Apple attorneys told a federal judge that they expect to wrap up their presentation on Aug. 13 in the $2.5 billion patent lawsuit against Samsung for copying Apple's designs for iPhone and iPad devices in Samsung's smartphone and tablet products.
Testimony in the case on Aug. 10 focused on features in an iPhone that Apples claims were copied in a Samsung product. Computer scientist Raven Balakrishnan of the University of Toronto testified on behalf of Apple about the "rubber band" effect in the iPhone user interface. This is an effect that the user observes when scrolling down the home screen with its full display of application icons. When the user reaches the bottom of the screen, the image seems to bounce back a bit.
Under questioning by Apple attorney Michael Jacobs, Balakrishnan said he examined several Samsung phones and their underlying computer code and concluded that 21 Samsung models infringed on the Apple patent regarding the rubber band effect.
But under cross-examination by Samsung counsel Kevin Johnson, Balakrishnan acknowledged that Samsung could have created the rubber band effect without infringing on Apple's patents.
Another University of Toronto computer science professor, Karan Singh, testified about a Samsung feature that enables users to zoom in and out of an image by touching the screen and pinching or expanding their fingers. Singh said 24 Samsung devices offer that feature, in violation of Apple patents.
Late in the day on Aug. 10, Boris Teksler, the director of patent licensing strategy at Apple, testified that "we were shocked" when Samsung introduced a smartphone that looked so much like the iPhone. He said then-CEO Steve Jobs and then-chief operating officer Tim Cook complained directly to Samsung. Cook later succeeded Jobs as CEO two months before Jobs died in October of 2011.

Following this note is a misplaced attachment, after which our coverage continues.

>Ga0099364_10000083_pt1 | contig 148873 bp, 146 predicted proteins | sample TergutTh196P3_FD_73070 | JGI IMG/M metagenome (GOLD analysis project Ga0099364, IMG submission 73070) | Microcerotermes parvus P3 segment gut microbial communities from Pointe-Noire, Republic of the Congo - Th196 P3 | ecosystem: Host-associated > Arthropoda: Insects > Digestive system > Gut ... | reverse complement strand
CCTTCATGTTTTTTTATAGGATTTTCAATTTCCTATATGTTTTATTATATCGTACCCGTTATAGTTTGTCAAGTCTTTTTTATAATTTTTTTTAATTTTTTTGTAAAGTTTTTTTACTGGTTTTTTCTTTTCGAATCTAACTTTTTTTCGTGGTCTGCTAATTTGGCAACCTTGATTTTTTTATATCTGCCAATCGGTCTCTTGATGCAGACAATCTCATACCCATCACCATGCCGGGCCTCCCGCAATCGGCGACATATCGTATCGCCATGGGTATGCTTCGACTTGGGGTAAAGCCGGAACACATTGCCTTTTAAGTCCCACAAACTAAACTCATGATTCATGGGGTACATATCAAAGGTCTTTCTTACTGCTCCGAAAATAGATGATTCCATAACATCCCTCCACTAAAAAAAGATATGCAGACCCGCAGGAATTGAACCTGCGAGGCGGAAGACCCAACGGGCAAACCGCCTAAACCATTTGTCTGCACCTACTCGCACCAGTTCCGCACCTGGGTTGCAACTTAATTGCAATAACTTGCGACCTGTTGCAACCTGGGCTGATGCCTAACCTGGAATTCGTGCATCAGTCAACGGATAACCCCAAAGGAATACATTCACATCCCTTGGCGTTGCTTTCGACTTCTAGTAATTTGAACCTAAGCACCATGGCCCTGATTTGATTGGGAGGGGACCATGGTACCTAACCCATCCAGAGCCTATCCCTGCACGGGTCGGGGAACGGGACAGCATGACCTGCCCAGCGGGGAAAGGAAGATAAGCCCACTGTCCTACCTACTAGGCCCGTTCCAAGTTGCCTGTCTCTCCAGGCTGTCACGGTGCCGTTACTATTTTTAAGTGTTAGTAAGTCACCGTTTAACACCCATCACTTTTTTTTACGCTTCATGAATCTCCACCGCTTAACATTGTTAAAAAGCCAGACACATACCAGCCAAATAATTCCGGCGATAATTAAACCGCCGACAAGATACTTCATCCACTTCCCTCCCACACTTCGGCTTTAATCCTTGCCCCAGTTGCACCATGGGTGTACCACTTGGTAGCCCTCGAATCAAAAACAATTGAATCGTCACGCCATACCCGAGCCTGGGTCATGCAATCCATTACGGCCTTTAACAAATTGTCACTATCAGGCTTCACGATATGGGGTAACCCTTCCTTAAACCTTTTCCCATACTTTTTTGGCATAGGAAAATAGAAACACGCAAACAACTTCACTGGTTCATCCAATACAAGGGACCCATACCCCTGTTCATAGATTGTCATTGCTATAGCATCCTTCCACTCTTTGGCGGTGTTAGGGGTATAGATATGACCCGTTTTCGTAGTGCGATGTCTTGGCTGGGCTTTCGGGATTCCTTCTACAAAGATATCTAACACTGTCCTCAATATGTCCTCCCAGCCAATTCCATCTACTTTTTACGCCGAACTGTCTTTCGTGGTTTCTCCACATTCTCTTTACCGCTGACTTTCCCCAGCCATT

The testimony about the rubber band effect and finger gestures is consistent with other evidence Apple has presented during the trial held in U.S. District Court for the Northern District of California in San Jose. Apple has presented evidence to support its claim that Samsung didn't just study features of the iPhone and iPad, but directly copied those features in developing its competing products.
Notably, Philip Schiller, the senior vice president of worldwide marketing at Apple, and the highest ranking Apple executive to appear so far, testified earlier that Samsung "has ripped off a number of our design elements," which he added has hurt sales of iPhones and iPads and confused consumers in the smartphone market.
Apple also introduced an internal Samsung document from 2011 chronicling more than 100 side-by-side comparisons of an iPhone and a Samsung phone in development that noted the shortcomings of the Samsung smartphones versus the iPhone.
In its defense, Samsung witnesses have testified that they looked at iPhone and other brands of smartphones in developing their products, which is common practice, but said that does not mean that it copied patented features.
In fact, Scott Forstall, Apple's senior vice president in charge of the iOS software for iPads and iPhones, testified that Apple also did "teardowns" of competitors' products, but said that was to benchmark rival designs, not to copy them.
Material for this report was obtained from a live blog of trial events posted on the Web site of the San Jose Mercury News.